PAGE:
Featured Research

from universities, journals, and other organizations

Light Therapy May Combat Fungal Infections, New Evidence Suggests

Date:
March 24, 2005
Source:
Duke University Medical Center.
Summary:
A newly discovered mechanism by which an infectious fungus perceives light also plays an important role in its virulence, according to Howard Hughes Medical Institute investigators at Duke University Medical Center. The findings suggest that changes in light following fungal invasion of the human body may be an important and previously overlooked cue that sparks infection, the researchers said.

Durham, N.C. – A newly discovered mechanism by which an infectious fungus perceives light also plays an important role in its virulence, according to Howard Hughes Medical Institute investigators at Duke University Medical Center. The findings suggest that changes in light following fungal invasion of the human body may be an important and previously overlooked cue that sparks infection, the researchers said.

Related Articles


The discovery in the human pathogen Cryptococcus neoformans further suggests that light therapy, in combination with anti-fungal drug treatments, might offer an effective method to combat a variety of fungal infections, particularly those of the skin or nails, said HHMI investigator Joseph Heitman, M.D., James B. Duke professor of molecular genetics and microbiology and medicine at Duke.

Light therapy is now used for medical conditions, such as seasonal affective disorder. The most common method, called bright-light therapy, requires that patients sit near a special light box fitted with high-intensity, full-spectrum or white light bulbs. UV irradiation is also used to repigment skin affected by the autoimmune disorder vitiligo.

The findings also have important implications for understanding early fungal evolution, Heitman and study lead author Alexander Idnurm, Ph.D., reported in a forthcoming issue of Public Library of Science Biology, published online March 15, 2005. The National Institute for Allergy and Infectious Diseases and the Burroughs Wellcome Fund supported the research.

The potentially life-threatening fungus C. neoformans invades the central nervous system to cause disease, most commonly in patients who lack a functioning immune system, such as organ transplant recipients, those with HIV/AIDS, and patients treated with steroids or cancer chemotherapy. The fungus' global importance as a health threat has therefore risen in parallel with the increase in immunosuppressive therapies and the worldwide HIV/AIDS epidemic.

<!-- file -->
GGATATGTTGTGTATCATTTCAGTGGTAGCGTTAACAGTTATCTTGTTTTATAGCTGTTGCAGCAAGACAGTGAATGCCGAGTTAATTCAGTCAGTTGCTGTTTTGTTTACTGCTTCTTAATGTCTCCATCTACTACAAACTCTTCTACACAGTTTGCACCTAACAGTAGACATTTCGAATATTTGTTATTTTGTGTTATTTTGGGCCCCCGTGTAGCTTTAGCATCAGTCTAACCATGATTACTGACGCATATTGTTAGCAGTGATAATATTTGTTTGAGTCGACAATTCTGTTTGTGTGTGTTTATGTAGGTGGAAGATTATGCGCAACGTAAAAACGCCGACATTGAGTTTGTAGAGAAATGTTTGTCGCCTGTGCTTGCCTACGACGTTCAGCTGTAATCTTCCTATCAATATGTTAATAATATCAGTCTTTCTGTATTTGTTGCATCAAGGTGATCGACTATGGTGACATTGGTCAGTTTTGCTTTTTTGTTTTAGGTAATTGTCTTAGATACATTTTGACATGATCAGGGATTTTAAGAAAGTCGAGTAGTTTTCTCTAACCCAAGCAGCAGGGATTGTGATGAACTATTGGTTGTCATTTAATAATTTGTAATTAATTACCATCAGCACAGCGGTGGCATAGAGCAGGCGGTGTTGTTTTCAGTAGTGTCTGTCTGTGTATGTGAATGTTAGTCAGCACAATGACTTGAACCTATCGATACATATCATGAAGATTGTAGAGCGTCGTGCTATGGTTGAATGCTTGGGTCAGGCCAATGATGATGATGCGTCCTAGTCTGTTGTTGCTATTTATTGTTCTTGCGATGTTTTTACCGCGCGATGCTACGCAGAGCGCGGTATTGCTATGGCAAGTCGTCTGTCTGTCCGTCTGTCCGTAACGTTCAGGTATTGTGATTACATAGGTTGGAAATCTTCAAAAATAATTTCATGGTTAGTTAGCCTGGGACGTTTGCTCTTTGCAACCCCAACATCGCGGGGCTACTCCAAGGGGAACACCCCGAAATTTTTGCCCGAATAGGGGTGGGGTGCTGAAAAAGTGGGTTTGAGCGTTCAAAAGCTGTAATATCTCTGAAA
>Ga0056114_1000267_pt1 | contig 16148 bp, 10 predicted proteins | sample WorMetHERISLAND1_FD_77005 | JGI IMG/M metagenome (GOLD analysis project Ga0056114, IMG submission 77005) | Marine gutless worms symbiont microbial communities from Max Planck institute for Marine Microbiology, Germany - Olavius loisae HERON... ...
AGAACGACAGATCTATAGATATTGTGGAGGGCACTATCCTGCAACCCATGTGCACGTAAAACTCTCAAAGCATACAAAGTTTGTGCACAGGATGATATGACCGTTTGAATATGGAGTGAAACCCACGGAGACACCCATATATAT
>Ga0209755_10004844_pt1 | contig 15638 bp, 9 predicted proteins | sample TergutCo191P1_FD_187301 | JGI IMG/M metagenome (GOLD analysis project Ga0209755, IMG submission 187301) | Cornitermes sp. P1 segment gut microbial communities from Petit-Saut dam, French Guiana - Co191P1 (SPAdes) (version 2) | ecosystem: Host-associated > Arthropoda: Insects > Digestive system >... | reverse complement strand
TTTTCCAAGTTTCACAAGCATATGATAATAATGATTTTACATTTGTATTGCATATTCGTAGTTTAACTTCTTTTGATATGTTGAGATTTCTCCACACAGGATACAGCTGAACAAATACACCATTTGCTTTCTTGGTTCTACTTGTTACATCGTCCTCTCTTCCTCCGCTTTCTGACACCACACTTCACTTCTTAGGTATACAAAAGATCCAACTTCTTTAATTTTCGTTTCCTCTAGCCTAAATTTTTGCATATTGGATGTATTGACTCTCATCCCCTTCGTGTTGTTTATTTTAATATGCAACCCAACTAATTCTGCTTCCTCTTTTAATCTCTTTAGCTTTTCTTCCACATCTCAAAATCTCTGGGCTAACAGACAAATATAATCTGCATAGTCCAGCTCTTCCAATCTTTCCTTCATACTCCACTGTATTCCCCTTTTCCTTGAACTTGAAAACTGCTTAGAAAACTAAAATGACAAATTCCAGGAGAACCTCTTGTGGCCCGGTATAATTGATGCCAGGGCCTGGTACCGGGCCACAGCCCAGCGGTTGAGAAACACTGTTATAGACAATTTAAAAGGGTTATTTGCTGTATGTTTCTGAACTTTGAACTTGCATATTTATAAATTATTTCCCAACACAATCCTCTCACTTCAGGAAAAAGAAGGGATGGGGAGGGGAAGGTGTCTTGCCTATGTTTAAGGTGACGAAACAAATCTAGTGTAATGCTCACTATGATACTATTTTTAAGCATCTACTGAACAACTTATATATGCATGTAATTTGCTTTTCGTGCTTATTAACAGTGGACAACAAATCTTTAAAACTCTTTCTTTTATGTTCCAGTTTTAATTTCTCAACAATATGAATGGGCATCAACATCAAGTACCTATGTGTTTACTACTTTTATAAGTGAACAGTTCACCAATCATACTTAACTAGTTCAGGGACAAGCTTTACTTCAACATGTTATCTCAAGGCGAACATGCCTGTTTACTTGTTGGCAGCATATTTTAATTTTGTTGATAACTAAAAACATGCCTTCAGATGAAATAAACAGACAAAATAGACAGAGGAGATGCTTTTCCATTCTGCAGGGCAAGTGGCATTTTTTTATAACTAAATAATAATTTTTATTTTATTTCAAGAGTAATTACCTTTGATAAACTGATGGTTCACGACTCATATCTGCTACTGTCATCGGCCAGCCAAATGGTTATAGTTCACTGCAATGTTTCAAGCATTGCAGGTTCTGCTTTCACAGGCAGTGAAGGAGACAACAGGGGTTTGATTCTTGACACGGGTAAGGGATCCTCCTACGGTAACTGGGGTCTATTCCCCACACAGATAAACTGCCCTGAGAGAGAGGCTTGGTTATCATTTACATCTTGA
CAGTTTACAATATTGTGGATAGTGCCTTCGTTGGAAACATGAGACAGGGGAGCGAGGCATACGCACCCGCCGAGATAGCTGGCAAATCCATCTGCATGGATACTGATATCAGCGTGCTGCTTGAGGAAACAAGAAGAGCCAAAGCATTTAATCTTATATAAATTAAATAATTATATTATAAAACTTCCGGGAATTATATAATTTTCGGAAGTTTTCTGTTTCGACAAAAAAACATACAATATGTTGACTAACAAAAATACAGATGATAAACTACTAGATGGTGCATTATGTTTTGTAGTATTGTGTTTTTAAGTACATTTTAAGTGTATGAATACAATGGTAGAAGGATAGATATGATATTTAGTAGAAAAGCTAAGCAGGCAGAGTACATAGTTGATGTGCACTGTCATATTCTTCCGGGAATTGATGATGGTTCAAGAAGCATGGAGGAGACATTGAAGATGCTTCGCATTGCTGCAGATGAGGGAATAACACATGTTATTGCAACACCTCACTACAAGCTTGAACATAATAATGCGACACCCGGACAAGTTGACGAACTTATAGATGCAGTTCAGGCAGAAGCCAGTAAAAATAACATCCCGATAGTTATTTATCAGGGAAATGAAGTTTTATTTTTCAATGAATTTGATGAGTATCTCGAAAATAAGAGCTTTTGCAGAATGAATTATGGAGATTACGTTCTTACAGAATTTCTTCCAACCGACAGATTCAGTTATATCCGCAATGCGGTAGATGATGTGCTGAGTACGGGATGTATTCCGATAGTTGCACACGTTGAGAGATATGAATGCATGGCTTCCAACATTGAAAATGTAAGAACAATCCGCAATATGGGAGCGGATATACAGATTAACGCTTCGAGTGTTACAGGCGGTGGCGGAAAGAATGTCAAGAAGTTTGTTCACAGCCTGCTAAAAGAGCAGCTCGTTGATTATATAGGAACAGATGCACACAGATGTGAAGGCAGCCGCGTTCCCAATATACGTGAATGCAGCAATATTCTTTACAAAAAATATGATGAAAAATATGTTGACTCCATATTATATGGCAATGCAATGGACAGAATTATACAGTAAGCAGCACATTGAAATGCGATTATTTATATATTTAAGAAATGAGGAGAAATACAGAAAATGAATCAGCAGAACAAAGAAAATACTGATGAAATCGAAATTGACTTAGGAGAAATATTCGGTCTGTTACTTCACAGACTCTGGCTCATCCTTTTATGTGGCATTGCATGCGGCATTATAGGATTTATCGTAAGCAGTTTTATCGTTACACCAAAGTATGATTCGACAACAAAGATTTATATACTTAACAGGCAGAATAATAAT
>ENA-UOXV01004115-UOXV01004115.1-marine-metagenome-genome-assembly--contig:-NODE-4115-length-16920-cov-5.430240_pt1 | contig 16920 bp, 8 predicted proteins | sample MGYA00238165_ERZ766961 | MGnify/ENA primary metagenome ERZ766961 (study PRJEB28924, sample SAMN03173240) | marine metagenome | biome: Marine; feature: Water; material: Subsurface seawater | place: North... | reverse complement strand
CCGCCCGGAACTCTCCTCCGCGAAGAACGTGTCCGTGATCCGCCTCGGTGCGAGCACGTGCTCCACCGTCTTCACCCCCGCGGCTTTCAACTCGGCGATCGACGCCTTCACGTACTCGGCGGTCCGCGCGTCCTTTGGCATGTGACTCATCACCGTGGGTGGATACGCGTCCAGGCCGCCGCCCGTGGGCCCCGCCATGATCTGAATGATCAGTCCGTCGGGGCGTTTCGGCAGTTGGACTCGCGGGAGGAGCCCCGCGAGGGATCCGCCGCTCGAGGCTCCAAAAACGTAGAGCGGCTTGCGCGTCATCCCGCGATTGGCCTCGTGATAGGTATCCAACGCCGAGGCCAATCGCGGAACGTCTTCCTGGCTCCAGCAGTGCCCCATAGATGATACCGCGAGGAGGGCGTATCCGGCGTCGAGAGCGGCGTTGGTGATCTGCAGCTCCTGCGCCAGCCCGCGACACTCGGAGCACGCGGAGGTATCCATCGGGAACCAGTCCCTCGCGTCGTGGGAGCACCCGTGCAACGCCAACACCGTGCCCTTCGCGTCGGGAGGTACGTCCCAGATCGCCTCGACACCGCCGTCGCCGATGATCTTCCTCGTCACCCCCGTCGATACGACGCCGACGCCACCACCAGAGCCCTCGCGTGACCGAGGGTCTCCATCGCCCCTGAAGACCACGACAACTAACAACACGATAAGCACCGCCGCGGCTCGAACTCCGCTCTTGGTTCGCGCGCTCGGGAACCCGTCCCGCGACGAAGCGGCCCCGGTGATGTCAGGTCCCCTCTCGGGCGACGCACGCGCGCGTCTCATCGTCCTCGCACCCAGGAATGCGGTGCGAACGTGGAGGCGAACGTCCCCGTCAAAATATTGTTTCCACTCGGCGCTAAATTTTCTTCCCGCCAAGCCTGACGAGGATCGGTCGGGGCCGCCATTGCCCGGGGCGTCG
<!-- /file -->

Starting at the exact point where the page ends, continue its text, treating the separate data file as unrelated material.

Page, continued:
Light normally inhibits mating of C. neoformans. The Duke team has now identified two genes responsible for that light response. Loss of the same genes also reduces fungal virulence in mice, they reported.

Earlier studies had linked the genes to light-sensing in another distantly related fungal lineage, an indication that the fungal light sensor arose early in evolution and may be shared by many extant fungal species. Other well-studied fungi, such as Saccharomyces cerevisiae, or baker's yeast, have apparently lost their ability to sense light, Heitman said, and have neither of the conserved light-sensing proteins.

"Fungi have many negative implications for human life as they lead to human disease, as well as plant disease and mold," said Idnurm, a post-doctoral fellow at Duke. "However, fungi also play important beneficial roles, for example, as a source of food and pharmaceuticals.

"Therefore, an understanding of the role of environmental signals such as light in fungal development is vital to increase the benefits and decrease the costs that fungi present."

The researchers first tested the importance of genes with known roles in light sensitivity of another, distantly related fungus. Yeast strains lacking one of those genes, known as white collar 1 (BWC1), mated equally well in the light or the dark, implicating that gene in the fungus' ability to sense light. BWC1 also functions in the fungus' resistance to ultraviolet light, they reported. Further study identified a second, related gene, BWC2, that is also required for C. neoformans normal response to both blue and ultraviolet light.

Moreover, the researchers found, mice inoculated with C. neoformans lacking either of the light-sensing genes remained healthy 30 days later, while those infected with the normal fungus died by day 30.

The finding points to novel virulence pathways, Heitman said, as the BWC1 and BWC2 mutants were not impaired for any of the characteristics previously linked to virulence.